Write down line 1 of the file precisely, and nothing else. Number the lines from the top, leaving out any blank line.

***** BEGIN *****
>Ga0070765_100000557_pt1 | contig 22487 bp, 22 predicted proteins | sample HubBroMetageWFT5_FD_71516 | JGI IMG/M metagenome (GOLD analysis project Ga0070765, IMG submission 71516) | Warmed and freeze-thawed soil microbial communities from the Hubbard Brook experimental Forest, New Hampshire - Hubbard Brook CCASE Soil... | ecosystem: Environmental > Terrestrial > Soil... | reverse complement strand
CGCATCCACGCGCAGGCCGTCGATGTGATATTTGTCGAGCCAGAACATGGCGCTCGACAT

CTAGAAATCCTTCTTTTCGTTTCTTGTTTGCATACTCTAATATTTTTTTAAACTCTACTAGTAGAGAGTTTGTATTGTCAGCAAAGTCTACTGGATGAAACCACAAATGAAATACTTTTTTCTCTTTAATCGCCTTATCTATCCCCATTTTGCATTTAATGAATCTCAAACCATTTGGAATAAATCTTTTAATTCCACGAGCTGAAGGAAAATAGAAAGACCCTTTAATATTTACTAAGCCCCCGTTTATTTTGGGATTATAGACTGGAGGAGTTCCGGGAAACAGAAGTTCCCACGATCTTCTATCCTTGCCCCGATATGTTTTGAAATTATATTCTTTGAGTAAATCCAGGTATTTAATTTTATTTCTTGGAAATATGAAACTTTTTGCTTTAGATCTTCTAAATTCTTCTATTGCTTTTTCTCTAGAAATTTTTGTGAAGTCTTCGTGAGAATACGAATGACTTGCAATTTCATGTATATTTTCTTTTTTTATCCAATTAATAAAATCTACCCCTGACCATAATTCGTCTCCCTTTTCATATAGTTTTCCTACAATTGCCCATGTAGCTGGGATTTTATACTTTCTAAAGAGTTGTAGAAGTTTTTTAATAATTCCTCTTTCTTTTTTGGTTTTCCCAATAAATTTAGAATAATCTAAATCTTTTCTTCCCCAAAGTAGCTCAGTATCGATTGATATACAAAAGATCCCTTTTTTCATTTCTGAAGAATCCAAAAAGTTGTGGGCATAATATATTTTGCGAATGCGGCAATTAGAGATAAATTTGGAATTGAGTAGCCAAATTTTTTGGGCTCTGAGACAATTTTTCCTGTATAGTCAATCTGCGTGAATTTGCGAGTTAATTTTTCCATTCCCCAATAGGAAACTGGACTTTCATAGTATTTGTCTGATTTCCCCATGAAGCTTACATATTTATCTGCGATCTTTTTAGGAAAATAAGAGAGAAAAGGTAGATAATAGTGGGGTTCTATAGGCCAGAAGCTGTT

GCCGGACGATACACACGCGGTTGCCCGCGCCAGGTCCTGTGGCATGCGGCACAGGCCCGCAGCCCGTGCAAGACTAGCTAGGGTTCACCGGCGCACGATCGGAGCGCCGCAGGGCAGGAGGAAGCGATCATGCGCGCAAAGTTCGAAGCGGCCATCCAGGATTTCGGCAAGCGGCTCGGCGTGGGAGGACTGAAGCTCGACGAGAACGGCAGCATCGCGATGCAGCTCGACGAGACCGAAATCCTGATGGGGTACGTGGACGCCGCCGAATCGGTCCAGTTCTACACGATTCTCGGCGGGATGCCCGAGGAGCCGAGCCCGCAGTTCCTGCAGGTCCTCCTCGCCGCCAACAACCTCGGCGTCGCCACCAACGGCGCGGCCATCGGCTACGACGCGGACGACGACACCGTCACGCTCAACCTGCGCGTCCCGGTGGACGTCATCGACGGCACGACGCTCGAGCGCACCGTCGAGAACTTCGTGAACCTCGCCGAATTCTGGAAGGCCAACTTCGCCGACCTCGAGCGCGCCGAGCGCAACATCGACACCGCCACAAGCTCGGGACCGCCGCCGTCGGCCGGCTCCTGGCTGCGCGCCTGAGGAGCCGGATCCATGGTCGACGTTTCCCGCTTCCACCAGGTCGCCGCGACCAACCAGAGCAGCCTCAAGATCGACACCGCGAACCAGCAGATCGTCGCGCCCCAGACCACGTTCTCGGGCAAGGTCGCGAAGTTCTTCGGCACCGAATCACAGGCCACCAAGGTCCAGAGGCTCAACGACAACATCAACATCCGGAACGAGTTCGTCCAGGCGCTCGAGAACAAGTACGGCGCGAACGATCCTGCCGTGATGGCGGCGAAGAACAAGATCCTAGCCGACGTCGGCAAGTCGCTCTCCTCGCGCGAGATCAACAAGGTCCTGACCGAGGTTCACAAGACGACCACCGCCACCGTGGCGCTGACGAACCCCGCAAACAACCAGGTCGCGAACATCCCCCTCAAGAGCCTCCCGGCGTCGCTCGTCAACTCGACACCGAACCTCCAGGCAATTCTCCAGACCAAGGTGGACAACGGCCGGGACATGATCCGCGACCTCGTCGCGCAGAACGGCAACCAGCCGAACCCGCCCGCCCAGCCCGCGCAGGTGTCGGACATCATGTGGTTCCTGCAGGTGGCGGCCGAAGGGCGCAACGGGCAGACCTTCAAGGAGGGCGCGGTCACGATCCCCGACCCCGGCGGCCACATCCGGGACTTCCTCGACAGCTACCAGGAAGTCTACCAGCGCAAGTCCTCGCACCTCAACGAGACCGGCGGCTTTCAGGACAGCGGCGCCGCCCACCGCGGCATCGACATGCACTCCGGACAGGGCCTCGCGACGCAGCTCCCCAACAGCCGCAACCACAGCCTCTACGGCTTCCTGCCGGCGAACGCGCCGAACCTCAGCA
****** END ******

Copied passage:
>Ga0070765_100000557_pt1 | contig 22487 bp, 22 predicted proteins | sample HubBroMetageWFT5_FD_71516 | JGI IMG/M metagenome (GOLD analysis project Ga0070765, IMG submission 71516) | Warmed and freeze-thawed soil microbial communities from the Hubbard Brook experimental Forest, New Hampshire - Hubbard Brook CCASE Soil... | ecosystem: Environmental > Terrestrial > Soil... | reverse complement strand